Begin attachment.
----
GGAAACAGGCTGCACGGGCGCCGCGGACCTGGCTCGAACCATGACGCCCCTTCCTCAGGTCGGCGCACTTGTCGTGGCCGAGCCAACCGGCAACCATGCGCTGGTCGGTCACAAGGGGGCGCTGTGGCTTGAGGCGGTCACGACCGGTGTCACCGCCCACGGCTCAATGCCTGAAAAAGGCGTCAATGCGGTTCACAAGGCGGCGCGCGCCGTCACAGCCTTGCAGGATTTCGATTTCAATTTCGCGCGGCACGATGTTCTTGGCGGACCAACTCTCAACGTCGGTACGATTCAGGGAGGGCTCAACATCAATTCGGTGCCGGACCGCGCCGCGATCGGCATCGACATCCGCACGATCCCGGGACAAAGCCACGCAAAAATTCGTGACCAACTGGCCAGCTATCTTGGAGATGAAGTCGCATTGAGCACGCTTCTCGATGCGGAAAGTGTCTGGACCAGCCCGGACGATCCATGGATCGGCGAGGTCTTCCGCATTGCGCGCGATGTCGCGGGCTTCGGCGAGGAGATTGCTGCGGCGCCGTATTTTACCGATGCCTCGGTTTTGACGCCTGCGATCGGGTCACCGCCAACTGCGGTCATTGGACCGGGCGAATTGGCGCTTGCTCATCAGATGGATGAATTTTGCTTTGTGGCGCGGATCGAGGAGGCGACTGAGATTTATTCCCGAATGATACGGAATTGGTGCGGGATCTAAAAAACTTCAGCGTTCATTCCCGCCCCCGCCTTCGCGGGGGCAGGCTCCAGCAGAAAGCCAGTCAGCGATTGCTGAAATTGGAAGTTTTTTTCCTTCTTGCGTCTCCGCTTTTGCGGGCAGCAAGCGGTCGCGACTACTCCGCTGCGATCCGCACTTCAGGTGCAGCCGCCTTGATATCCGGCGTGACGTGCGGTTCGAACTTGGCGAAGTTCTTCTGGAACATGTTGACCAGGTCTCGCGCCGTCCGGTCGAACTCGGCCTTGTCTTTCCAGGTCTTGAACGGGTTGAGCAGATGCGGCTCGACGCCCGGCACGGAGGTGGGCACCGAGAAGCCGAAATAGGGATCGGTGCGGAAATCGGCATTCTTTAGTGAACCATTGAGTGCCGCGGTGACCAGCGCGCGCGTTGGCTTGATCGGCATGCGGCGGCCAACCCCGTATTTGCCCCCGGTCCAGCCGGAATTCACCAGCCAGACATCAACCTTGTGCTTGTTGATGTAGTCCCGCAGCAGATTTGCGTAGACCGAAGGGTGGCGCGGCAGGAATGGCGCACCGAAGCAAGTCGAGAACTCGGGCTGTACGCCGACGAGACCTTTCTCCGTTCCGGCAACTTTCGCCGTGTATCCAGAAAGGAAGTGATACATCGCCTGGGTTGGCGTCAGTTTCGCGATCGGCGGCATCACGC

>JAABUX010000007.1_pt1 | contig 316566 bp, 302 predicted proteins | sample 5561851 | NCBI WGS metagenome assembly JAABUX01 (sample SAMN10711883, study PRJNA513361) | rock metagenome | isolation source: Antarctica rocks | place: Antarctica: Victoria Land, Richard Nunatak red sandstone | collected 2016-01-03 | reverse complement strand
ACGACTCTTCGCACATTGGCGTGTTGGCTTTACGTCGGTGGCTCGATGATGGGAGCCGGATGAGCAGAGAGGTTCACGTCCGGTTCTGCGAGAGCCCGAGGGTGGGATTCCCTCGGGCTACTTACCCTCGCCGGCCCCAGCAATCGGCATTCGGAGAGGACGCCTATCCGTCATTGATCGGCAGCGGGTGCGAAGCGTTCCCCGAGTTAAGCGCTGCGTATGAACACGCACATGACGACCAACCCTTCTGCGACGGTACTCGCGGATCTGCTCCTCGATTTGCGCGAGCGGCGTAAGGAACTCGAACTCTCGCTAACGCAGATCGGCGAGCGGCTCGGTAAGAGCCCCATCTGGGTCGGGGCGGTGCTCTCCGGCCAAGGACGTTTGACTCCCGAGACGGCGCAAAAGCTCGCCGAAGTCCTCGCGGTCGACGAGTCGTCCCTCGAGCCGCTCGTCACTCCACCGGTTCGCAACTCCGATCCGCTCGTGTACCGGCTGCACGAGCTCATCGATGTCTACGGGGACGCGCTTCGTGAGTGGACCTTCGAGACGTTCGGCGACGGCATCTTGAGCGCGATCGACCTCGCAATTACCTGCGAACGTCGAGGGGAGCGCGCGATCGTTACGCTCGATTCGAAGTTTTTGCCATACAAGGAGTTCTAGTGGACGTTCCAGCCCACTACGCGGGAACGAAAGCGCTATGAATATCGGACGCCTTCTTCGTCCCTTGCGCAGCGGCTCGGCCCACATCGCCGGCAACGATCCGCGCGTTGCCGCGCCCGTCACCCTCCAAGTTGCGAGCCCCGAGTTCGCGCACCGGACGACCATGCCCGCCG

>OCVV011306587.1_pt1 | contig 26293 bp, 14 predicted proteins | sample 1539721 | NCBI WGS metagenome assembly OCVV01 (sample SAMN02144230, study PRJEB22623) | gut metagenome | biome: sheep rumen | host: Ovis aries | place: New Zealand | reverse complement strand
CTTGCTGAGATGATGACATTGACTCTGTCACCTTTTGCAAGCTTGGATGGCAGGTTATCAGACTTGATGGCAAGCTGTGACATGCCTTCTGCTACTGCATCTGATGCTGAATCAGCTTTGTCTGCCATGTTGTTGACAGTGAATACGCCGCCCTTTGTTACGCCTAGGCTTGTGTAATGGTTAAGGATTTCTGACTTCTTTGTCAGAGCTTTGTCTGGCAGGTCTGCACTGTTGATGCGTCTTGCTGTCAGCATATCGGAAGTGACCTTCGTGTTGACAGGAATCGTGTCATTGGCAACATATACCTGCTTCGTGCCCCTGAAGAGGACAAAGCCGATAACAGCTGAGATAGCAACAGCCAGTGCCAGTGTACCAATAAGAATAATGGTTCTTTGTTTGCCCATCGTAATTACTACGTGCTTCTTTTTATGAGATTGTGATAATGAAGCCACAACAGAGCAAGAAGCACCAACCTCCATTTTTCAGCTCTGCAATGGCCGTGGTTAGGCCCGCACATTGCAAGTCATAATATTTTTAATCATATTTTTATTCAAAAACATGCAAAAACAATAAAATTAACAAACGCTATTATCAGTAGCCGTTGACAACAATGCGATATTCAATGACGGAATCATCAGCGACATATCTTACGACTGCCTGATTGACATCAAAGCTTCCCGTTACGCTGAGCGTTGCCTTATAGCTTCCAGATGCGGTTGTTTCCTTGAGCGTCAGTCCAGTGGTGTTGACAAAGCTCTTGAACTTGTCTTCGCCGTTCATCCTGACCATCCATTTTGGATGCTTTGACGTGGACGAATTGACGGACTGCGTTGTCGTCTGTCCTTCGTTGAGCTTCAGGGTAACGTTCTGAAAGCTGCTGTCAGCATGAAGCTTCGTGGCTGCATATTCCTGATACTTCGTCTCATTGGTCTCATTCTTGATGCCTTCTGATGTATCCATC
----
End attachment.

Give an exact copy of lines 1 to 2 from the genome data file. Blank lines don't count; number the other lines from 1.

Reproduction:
GGAAACAGGCTGCACGGGCGCCGCGGACCTGGCTCGAACCATGACGCCCCTTCCTCAGGTCGGCGCACTTGTCGTGGCCGAGCCAACCGGCAACCATGCGCTGGTCGGTCACAAGGGGGCGCTGTGGCTTGAGGCGGTCACGACCGGTGTCACCGCCCACGGCTCAATGCCTGAAAAAGGCGTCAATGCGGTTCACAAGGCGGCGCGCGCCGTCACAGCCTTGCAGGATTTCGATTTCAATTTCGCGCGGCACGATGTTCTTGGCGGACCAACTCTCAACGTCGGTACGATTCAGGGAGGGCTCAACATCAATTCGGTGCCGGACCGCGCCGCGATCGGCATCGACATCCGCACGATCCCGGGACAAAGCCACGCAAAAATTCGTGACCAACTGGCCAGCTATCTTGGAGATGAAGTCGCATTGAGCACGCTTCTCGATGCGGAAAGTGTCTGGACCAGCCCGGACGATCCATGGATCGGCGAGGTCTTCCGCATTGCGCGCGATGTCGCGGGCTTCGGCGAGGAGATTGCTGCGGCGCCGTATTTTACCGATGCCTCGGTTTTGACGCCTGCGATCGGGTCACCGCCAACTGCGGTCATTGGACCGGGCGAATTGGCGCTTGCTCATCAGATGGATGAATTTTGCTTTGTGGCGCGGATCGAGGAGGCGACTGAGATTTATTCCCGAATGATACGGAATTGGTGCGGGATCTAAAAAACTTCAGCGTTCATTCCCGCCCCCGCCTTCGCGGGGGCAGGCTCCAGCAGAAAGCCAGTCAGCGATTGCTGAAATTGGAAGTTTTTTTCCTTCTTGCGTCTCCGCTTTTGCGGGCAGCAAGCGGTCGCGACTACTCCGCTGCGATCCGCACTTCAGGTGCAGCCGCCTTGATATCCGGCGTGACGTGCGGTTCGAACTTGGCGAAGTTCTTCTGGAACATGTTGACCAGGTCTCGCGCCGTCCGGTCGAACTCGGCCTTGTCTTTCCAGGTCTTGAACGGGTTGAGCAGATGCGGCTCGACGCCCGGCACGGAGGTGGGCACCGAGAAGCCGAAATAGGGATCGGTGCGGAAATCGGCATTCTTTAGTGAACCATTGAGTGCCGCGGTGACCAGCGCGCGCGTTGGCTTGATCGGCATGCGGCGGCCAACCCCGTATTTGCCCCCGGTCCAGCCGGAATTCACCAGCCAGACATCAACCTTGTGCTTGTTGATGTAGTCCCGCAGCAGATTTGCGTAGACCGAAGGGTGGCGCGGCAGGAATGGCGCACCGAAGCAAGTCGAGAACTCGGGCTGTACGCCGACGAGACCTTTCTCCGTTCCGGCAACTTTCGCCGTGTATCCAGAAAGGAAGTGATACATCGCCTGGGTTGGCGTCAGTTTCGCGATCGGCGGCATCACGC

>JAABUX010000007.1_pt1 | contig 316566 bp, 302 predicted proteins | sample 5561851 | NCBI WGS metagenome assembly JAABUX01 (sample SAMN10711883, study PRJNA513361) | rock metagenome | isolation source: Antarctica rocks | place: Antarctica: Victoria Land, Richard Nunatak red sandstone | collected 2016-01-03 | reverse complement strand